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The glossary is comprised of nearly 250 terms related to the Israeli-Palestinian context. Given the rapidly shifting landscape, these terms cannot capture the full range of nuances, narratives and historical events. This tool is meant as a starting point and we encourage you to continue your exploration of this topic through further research. Last update and review: September 2015.

1948 War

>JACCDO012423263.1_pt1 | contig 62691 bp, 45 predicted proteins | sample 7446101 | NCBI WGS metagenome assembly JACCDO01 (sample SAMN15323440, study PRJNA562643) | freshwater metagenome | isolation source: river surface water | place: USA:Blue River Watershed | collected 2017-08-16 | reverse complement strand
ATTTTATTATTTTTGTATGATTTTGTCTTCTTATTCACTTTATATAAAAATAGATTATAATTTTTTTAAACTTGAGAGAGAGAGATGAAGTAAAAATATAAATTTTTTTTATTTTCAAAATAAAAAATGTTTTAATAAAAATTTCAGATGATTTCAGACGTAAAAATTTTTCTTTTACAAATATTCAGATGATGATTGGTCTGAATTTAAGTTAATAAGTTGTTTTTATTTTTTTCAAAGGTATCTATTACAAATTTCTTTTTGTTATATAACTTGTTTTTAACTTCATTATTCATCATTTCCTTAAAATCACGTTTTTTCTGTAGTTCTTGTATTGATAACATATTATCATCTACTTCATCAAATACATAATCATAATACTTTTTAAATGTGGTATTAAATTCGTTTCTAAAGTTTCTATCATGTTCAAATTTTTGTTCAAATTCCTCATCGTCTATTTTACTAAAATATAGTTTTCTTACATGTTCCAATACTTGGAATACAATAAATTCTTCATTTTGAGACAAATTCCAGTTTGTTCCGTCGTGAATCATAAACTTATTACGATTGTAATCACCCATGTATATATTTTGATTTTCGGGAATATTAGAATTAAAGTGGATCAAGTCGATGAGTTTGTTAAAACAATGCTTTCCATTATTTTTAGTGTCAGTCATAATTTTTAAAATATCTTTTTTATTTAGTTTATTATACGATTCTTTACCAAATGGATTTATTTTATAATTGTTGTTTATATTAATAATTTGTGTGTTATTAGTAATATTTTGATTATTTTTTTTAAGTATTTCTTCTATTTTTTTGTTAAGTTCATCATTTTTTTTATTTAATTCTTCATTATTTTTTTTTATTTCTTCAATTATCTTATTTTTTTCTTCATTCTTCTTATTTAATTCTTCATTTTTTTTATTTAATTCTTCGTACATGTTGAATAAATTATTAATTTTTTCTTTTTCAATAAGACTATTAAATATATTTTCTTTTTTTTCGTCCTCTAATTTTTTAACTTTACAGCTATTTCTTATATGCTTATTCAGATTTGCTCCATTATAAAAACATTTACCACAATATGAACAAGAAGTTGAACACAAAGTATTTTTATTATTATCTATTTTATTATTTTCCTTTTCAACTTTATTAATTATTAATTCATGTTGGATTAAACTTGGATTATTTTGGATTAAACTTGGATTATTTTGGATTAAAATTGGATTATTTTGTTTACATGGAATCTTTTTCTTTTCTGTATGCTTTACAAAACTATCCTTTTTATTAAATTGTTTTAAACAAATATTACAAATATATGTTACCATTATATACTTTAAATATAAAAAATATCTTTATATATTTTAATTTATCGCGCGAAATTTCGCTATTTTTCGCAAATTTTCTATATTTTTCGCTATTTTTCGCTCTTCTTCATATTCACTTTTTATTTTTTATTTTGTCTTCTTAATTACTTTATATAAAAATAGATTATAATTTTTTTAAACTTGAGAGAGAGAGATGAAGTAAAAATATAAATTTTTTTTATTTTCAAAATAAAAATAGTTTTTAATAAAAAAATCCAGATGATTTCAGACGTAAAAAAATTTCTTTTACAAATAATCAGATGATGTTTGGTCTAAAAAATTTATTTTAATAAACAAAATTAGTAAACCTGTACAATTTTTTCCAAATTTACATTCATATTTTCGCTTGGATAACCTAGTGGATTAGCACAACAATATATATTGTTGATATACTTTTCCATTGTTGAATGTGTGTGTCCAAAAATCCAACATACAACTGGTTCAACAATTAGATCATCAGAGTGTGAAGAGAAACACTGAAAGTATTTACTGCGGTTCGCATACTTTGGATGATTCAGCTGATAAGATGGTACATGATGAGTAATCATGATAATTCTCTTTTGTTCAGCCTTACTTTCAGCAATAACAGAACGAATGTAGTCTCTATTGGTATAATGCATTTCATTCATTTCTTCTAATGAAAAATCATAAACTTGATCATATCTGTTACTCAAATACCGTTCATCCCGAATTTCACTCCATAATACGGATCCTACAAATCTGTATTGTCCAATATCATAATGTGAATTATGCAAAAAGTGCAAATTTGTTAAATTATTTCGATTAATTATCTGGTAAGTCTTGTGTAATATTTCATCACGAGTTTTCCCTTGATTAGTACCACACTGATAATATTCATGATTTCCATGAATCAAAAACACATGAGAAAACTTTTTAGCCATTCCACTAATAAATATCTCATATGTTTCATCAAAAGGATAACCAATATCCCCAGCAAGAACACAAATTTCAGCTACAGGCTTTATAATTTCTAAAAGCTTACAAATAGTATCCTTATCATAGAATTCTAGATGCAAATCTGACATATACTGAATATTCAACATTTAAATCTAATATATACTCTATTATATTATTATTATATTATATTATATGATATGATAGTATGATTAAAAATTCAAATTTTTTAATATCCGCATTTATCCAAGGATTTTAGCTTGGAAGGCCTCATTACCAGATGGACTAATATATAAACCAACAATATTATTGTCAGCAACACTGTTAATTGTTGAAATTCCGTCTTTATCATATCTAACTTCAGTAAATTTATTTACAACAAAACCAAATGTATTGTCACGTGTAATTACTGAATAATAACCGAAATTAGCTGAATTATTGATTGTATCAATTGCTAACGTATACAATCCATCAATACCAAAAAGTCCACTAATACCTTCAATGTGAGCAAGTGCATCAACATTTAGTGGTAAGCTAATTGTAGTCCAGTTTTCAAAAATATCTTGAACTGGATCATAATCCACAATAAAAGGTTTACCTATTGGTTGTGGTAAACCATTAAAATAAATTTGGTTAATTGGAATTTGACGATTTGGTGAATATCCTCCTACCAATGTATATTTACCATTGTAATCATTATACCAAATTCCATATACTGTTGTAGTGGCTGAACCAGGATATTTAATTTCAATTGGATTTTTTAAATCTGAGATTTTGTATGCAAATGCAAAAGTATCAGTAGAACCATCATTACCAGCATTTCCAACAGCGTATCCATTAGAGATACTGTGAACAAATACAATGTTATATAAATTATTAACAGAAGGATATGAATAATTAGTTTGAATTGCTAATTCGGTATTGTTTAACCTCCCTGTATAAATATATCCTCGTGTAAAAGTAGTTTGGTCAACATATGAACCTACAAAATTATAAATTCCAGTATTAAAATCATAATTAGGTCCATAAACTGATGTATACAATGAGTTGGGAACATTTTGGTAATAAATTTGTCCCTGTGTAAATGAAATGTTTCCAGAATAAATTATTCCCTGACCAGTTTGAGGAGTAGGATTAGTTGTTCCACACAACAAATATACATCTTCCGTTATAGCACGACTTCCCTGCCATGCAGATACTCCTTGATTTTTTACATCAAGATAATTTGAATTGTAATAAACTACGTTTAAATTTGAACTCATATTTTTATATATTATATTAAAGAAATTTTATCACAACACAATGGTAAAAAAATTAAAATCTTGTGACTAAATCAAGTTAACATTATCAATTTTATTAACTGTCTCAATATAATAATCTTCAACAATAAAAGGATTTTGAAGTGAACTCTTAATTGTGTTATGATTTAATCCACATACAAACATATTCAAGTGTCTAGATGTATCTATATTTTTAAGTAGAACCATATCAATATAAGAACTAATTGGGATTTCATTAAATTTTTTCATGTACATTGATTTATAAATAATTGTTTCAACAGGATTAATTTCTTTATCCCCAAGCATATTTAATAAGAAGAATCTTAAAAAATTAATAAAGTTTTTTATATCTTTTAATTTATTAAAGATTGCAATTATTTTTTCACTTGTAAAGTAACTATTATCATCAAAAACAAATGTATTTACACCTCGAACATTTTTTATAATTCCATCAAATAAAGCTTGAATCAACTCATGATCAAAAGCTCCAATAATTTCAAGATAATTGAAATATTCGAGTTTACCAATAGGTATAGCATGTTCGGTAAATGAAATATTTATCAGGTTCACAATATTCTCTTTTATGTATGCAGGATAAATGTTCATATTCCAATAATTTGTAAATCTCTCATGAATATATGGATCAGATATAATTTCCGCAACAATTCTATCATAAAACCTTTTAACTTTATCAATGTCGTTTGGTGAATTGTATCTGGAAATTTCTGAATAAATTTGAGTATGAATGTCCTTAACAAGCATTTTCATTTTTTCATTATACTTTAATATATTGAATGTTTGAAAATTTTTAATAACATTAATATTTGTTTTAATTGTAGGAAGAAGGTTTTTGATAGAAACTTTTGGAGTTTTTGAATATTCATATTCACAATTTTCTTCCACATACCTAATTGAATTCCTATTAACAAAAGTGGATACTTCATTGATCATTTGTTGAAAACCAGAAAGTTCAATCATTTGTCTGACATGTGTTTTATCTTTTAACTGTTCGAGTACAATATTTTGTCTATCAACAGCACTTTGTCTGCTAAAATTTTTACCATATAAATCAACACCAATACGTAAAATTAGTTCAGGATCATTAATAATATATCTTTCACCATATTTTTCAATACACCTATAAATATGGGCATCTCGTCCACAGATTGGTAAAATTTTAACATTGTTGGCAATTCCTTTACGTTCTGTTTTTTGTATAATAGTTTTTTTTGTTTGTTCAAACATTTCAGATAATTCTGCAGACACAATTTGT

Known to Israelis as the War of Independence or War of Liberation and to Palestinians as Al-Nakba (Arabic for "the catastrophe"). Fighting between Arab and Jewish populations in British Mandate Palestine began on November 30,1947 in response to the UN Partition Plan. Israel declared its independence on May 14,1948 and troops from Egypt, Transjordan, Syria, Lebanon and Iraq attacked the next day in support of the Palestinians. Israel (whose army was comprised of numerous pre-state Zionist militia groups, such as the Haganah and the Irgun) was overwhelmingly successful against the Arab countries' armies and greatly expanded beyond the territory it would have received under the Partition Plan, taking control of nearly 60% of what had been earmarked for an Arab state. The war displaced hundreds of thousands of Palestinians (most estimates fall in the 700,000-800,000 range), who either were expelled by pre-state militias/Israeli forces, or fled (intending to come back after the end of hostilities). Most of them went to neighboring countries, the West Bank or the Gaza Strip. In January 1949, armistice agreements with four Arab states ended the hostilities, with the nascent state of Israel controlling the vast majority of British Mandate Palestine, Jordan controlling the West Bank, and Egypt controlling Gaza. No Palestinian state was created. See "A Country Study: Israel," U.S. Library of Congress,1988; and "The Birth of the Palestinian Refugee Problem Revisited," Benny Morris, Cambridge University Press, 2004.